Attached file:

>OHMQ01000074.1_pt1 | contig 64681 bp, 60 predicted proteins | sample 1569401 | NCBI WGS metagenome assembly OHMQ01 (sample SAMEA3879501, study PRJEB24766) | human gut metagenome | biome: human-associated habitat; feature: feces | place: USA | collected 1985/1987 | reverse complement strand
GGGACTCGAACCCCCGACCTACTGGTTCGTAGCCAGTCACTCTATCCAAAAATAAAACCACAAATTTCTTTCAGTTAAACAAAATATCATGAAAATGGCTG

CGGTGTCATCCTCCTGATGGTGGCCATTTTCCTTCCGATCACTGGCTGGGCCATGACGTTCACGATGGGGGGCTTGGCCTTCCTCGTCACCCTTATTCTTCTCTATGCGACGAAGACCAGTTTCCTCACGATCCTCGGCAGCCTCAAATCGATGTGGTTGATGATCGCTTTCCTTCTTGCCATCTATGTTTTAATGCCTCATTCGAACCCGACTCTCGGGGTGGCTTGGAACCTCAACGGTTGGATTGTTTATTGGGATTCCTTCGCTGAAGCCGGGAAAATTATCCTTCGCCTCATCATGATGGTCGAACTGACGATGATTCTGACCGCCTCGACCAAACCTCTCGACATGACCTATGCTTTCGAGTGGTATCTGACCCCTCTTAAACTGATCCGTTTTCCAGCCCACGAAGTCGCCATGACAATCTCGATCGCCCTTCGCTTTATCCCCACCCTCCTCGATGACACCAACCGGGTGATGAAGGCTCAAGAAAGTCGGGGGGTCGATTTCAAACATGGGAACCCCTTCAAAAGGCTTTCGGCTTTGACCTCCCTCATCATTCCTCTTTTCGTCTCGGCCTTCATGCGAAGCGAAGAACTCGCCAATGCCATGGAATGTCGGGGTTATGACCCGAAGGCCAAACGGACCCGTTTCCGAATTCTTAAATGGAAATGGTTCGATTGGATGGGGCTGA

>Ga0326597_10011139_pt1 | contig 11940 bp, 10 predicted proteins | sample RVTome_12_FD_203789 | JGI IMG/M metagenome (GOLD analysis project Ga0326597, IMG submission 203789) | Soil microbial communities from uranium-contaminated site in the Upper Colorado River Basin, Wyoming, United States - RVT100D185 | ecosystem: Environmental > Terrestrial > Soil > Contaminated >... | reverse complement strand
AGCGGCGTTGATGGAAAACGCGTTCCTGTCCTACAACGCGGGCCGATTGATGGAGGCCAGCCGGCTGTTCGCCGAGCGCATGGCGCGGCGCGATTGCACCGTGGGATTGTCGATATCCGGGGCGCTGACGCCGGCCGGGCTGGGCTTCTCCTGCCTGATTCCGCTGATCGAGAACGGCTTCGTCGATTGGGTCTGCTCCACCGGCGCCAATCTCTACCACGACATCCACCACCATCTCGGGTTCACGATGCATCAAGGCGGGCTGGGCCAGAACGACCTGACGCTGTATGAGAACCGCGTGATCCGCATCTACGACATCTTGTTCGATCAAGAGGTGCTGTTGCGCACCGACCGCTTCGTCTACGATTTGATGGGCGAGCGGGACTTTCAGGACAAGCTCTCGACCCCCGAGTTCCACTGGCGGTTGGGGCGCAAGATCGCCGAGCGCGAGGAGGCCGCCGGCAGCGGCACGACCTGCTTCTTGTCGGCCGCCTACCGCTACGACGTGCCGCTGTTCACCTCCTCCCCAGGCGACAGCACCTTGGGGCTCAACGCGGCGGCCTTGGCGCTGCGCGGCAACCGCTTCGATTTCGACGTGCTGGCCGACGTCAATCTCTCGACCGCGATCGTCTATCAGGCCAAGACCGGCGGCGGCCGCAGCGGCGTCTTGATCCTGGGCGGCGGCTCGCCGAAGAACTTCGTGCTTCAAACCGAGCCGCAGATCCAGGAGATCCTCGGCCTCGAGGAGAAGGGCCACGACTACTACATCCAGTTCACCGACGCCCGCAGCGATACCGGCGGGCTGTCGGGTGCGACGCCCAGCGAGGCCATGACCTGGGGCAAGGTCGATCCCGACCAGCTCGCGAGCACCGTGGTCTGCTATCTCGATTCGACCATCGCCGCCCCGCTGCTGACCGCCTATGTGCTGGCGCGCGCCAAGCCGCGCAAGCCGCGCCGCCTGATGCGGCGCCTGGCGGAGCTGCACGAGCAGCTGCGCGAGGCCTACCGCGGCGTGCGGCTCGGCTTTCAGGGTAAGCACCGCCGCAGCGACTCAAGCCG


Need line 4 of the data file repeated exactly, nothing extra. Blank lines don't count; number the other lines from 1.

>Ga0326597_10011139_pt1 | contig 11940 bp, 10 predicted proteins | sample RVTome_12_FD_203789 | JGI IMG/M metagenome (GOLD analysis project Ga0326597, IMG submission 203789) | Soil microbial communities from uranium-contaminated site in the Upper Colorado River Basin, Wyoming, United States - RVT100D185 | ecosystem: Environmental > Terrestrial > Soil > Contaminated >... | reverse complement strand